According to Recode, the app works in much the same way as the ridesharing services for everyday riders and drivers. But in this case, it matches commercial shippers with truck drivers looking for a job, with freight rides booked several weeks in advance or on the same day.
With Uber Freight, independent truck drivers don’t need to negotiate their fee. Instead, the price is predetermined and guaranteed. Once a driver gets a shipment to its destination, the payment begins processing, and a driver will be paid within seven days.
“Distance is certainly one of the strongest factors that determines our prices, as well as cargo type, location and others,” said a spokesperson. “Like Uber ridesharing, we take into account overall marketplace dynamics to surge prices overtime to match supply and demand.”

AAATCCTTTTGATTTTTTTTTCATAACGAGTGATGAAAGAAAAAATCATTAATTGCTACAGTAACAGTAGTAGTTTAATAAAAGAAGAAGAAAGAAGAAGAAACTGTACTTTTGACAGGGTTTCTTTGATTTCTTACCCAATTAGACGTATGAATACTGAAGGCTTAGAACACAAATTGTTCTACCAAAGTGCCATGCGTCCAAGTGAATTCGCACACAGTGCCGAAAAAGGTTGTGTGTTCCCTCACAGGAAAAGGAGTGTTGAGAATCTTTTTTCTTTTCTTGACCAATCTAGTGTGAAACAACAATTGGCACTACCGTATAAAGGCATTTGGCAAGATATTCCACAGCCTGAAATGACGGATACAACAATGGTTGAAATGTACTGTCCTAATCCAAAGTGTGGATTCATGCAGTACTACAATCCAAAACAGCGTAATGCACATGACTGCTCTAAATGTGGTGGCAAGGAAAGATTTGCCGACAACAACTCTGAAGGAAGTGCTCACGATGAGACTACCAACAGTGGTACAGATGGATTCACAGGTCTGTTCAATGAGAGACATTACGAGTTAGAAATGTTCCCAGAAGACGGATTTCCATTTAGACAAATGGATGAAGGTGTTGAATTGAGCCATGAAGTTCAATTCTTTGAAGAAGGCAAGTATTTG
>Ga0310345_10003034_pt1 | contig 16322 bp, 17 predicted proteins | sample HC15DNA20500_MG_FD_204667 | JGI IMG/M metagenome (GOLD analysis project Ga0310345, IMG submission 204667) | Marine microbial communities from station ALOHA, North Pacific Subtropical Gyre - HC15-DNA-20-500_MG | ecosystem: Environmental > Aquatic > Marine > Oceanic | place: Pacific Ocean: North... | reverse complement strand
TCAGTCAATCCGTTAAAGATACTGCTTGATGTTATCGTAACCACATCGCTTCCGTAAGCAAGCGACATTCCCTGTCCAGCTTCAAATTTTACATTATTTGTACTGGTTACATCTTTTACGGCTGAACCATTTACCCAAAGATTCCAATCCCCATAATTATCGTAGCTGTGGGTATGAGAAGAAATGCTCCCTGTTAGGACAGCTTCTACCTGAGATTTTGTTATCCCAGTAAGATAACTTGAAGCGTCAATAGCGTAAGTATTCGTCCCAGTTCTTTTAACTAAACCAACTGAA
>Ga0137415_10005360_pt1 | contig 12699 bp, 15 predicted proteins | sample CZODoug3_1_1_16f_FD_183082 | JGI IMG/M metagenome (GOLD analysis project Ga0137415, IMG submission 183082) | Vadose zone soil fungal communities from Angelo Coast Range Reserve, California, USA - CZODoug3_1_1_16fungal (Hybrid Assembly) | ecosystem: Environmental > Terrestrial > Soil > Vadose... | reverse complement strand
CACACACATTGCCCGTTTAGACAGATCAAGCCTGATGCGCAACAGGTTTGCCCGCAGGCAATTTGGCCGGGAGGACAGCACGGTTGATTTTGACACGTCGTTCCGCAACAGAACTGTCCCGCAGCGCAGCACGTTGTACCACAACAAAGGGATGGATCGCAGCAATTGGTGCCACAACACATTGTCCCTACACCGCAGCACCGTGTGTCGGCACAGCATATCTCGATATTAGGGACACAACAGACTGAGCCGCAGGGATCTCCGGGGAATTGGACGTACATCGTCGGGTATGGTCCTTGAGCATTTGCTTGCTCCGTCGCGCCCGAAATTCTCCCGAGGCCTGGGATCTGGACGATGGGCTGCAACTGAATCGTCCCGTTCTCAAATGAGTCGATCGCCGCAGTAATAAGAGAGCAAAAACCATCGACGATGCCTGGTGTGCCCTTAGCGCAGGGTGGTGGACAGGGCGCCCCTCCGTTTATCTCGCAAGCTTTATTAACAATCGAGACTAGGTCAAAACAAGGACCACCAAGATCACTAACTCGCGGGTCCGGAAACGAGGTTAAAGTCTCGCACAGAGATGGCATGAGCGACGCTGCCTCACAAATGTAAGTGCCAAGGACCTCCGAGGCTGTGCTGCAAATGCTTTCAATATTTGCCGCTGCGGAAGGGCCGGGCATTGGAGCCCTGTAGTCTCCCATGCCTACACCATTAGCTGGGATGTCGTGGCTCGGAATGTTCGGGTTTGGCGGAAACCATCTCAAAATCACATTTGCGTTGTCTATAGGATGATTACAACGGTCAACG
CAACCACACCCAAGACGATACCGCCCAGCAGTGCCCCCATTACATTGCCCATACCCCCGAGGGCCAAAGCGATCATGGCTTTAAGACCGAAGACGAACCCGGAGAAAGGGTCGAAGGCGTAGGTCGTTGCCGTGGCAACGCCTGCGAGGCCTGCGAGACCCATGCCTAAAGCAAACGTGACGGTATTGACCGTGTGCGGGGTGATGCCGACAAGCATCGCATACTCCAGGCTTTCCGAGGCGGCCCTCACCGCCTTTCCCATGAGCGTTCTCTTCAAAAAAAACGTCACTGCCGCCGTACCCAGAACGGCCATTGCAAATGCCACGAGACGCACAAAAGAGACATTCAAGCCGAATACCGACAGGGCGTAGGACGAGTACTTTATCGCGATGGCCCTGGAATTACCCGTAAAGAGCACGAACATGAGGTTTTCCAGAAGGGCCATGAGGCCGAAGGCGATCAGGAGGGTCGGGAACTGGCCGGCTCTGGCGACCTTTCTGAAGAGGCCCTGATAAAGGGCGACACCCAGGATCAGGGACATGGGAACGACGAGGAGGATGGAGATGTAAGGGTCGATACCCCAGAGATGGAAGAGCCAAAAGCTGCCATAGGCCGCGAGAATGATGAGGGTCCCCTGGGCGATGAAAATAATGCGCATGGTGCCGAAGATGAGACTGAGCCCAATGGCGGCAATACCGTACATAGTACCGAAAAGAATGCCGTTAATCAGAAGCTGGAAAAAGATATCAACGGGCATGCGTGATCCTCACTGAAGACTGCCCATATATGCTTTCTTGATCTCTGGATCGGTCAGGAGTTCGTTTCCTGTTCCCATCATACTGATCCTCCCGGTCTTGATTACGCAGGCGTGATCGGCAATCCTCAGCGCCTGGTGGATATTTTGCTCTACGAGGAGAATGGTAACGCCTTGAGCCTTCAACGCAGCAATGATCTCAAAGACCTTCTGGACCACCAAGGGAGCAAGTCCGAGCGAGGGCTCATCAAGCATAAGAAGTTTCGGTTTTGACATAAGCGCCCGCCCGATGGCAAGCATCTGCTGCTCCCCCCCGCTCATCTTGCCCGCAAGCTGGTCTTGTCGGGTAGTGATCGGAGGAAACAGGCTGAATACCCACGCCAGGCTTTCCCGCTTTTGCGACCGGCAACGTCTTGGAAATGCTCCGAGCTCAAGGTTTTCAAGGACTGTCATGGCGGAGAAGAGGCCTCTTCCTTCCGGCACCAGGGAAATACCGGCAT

The company also revealed that there will be surge pricing. If Uber Freight is able to sign up enough shippers, drivers will be able to simply swipe through a marketplace of loads and choose which jobs they want to book. Uber says it has exclusive contracts with all of its current shippers and is mainly shipping out of Texas for the time being.
But there is concern over the long-term ramifications for drivers using the service. Uber Freight was created after the company acquired self-driving trucking company Otto. So while the app will help the company build a shipping network and generate revenue right now, it will also give Uber the data and the network it needs to create a driverless truck business in the future.
The company does have some competition, including Convo, which is backed by Greylock Partners and has raised $18.5 million.